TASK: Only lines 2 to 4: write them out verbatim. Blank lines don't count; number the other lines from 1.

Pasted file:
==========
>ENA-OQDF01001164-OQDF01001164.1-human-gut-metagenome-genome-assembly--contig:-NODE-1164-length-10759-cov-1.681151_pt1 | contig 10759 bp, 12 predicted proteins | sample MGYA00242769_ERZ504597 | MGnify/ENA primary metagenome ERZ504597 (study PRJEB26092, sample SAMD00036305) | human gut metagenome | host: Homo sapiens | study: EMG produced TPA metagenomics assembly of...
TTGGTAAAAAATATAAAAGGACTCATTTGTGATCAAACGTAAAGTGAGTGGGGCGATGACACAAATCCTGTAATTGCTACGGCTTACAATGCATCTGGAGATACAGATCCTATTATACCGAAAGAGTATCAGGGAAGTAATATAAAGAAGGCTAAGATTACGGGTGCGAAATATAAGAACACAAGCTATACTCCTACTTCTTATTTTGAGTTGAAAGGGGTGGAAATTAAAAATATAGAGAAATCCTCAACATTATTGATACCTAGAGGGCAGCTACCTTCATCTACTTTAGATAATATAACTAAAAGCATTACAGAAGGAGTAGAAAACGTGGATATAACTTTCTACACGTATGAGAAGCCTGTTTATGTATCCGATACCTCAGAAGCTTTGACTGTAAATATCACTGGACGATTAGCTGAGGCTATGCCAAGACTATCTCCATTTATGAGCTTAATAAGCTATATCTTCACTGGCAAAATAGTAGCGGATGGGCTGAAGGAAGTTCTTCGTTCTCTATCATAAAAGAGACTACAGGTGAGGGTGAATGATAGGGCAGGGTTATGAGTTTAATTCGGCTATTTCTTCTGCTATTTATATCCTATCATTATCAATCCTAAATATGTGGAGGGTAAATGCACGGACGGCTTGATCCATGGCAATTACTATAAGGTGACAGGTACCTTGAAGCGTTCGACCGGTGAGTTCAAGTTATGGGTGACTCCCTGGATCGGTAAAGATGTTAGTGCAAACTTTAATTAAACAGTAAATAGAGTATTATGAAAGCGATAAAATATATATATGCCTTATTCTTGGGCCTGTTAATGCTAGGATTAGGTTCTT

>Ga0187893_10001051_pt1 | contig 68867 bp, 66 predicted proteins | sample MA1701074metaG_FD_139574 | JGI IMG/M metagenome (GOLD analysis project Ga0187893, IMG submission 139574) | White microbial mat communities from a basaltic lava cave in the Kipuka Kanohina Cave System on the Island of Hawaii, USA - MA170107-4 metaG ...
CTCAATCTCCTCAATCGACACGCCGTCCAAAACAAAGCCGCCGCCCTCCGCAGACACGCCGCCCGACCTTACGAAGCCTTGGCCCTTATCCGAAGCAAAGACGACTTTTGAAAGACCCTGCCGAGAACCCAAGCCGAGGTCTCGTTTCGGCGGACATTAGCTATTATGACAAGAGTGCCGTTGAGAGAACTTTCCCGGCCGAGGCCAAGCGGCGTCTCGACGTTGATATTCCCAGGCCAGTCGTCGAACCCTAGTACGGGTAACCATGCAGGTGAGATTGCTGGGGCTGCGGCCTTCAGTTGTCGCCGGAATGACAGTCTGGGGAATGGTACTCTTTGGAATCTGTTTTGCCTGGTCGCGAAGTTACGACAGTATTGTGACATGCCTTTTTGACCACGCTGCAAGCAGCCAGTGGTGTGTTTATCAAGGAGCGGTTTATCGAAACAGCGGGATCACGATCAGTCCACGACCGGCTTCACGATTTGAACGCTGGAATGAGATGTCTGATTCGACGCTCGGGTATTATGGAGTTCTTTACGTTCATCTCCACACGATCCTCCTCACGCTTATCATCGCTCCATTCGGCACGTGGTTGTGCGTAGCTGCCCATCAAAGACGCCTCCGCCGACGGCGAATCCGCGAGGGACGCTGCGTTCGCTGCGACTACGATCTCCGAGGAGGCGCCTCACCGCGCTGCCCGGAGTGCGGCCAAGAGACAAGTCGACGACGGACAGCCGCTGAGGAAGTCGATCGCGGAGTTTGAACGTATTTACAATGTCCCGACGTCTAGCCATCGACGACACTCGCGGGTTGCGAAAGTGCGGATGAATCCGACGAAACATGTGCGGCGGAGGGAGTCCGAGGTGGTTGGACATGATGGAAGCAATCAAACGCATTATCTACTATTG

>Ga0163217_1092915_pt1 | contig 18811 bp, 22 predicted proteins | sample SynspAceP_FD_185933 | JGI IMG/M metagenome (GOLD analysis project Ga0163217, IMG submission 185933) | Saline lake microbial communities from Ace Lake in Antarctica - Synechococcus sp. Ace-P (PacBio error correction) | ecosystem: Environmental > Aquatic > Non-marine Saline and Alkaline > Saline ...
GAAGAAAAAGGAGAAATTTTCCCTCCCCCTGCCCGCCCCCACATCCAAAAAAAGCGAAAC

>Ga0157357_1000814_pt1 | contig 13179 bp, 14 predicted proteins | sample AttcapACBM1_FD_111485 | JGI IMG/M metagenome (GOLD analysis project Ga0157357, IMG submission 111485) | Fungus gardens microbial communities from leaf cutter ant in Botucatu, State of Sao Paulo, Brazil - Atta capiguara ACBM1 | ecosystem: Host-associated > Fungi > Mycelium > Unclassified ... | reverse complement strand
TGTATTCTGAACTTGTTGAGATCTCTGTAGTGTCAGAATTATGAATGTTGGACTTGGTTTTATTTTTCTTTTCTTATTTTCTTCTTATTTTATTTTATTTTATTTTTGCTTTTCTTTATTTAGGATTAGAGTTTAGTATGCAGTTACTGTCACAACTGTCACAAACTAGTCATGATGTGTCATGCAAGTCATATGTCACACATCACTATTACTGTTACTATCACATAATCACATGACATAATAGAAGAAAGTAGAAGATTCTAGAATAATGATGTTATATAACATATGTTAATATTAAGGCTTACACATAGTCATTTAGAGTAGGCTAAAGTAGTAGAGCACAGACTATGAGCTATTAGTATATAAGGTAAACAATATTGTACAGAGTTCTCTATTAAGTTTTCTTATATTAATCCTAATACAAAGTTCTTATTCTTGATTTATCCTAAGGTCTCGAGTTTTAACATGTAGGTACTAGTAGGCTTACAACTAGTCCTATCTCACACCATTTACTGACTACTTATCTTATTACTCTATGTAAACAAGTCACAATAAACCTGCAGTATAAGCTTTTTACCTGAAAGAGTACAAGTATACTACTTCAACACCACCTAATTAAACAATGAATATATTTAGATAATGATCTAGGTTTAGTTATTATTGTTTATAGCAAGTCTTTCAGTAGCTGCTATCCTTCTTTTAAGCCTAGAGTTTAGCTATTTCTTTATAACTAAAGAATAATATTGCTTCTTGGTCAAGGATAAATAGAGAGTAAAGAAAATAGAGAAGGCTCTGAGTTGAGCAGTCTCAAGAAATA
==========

TTGGTAAAAAATATAAAAGGACTCATTTGTGATCAAACGTAAAGTGAGTGGGGCGATGACACAAATCCTGTAATTGCTACGGCTTACAATGCATCTGGAGATACAGATCCTATTATACCGAAAGAGTATCAGGGAAGTAATATAAAGAAGGCTAAGATTACGGGTGCGAAATATAAGAACACAAGCTATACTCCTACTTCTTATTTTGAGTTGAAAGGGGTGGAAATTAAAAATATAGAGAAATCCTCAACATTATTGATACCTAGAGGGCAGCTACCTTCATCTACTTTAGATAATATAACTAAAAGCATTACAGAAGGAGTAGAAAACGTGGATATAACTTTCTACACGTATGAGAAGCCTGTTTATGTATCCGATACCTCAGAAGCTTTGACTGTAAATATCACTGGACGATTAGCTGAGGCTATGCCAAGACTATCTCCATTTATGAGCTTAATAAGCTATATCTTCACTGGCAAAATAGTAGCGGATGGGCTGAAGGAAGTTCTTCGTTCTCTATCATAAAAGAGACTACAGGTGAGGGTGAATGATAGGGCAGGGTTATGAGTTTAATTCGGCTATTTCTTCTGCTATTTATATCCTATCATTATCAATCCTAAATATGTGGAGGGTAAATGCACGGACGGCTTGATCCATGGCAATTACTATAAGGTGACAGGTACCTTGAAGCGTTCGACCGGTGAGTTCAAGTTATGGGTGACTCCCTGGATCGGTAAAGATGTTAGTGCAAACTTTAATTAAACAGTAAATAGAGTATTATGAAAGCGATAAAATATATATATGCCTTATTCTTGGGCCTGTTAATGCTAGGATTAGGTTCTT

>Ga0187893_10001051_pt1 | contig 68867 bp, 66 predicted proteins | sample MA1701074metaG_FD_139574 | JGI IMG/M metagenome (GOLD analysis project Ga0187893, IMG submission 139574) | White microbial mat communities from a basaltic lava cave in the Kipuka Kanohina Cave System on the Island of Hawaii, USA - MA170107-4 metaG ...
CTCAATCTCCTCAATCGACACGCCGTCCAAAACAAAGCCGCCGCCCTCCGCAGACACGCCGCCCGACCTTACGAAGCCTTGGCCCTTATCCGAAGCAAAGACGACTTTTGAAAGACCCTGCCGAGAACCCAAGCCGAGGTCTCGTTTCGGCGGACATTAGCTATTATGACAAGAGTGCCGTTGAGAGAACTTTCCCGGCCGAGGCCAAGCGGCGTCTCGACGTTGATATTCCCAGGCCAGTCGTCGAACCCTAGTACGGGTAACCATGCAGGTGAGATTGCTGGGGCTGCGGCCTTCAGTTGTCGCCGGAATGACAGTCTGGGGAATGGTACTCTTTGGAATCTGTTTTGCCTGGTCGCGAAGTTACGACAGTATTGTGACATGCCTTTTTGACCACGCTGCAAGCAGCCAGTGGTGTGTTTATCAAGGAGCGGTTTATCGAAACAGCGGGATCACGATCAGTCCACGACCGGCTTCACGATTTGAACGCTGGAATGAGATGTCTGATTCGACGCTCGGGTATTATGGAGTTCTTTACGTTCATCTCCACACGATCCTCCTCACGCTTATCATCGCTCCATTCGGCACGTGGTTGTGCGTAGCTGCCCATCAAAGACGCCTCCGCCGACGGCGAATCCGCGAGGGACGCTGCGTTCGCTGCGACTACGATCTCCGAGGAGGCGCCTCACCGCGCTGCCCGGAGTGCGGCCAAGAGACAAGTCGACGACGGACAGCCGCTGAGGAAGTCGATCGCGGAGTTTGAACGTATTTACAATGTCCCGACGTCTAGCCATCGACGACACTCGCGGGTTGCGAAAGTGCGGATGAATCCGACGAAACATGTGCGGCGGAGGGAGTCCGAGGTGGTTGGACATGATGGAAGCAATCAAACGCATTATCTACTATTG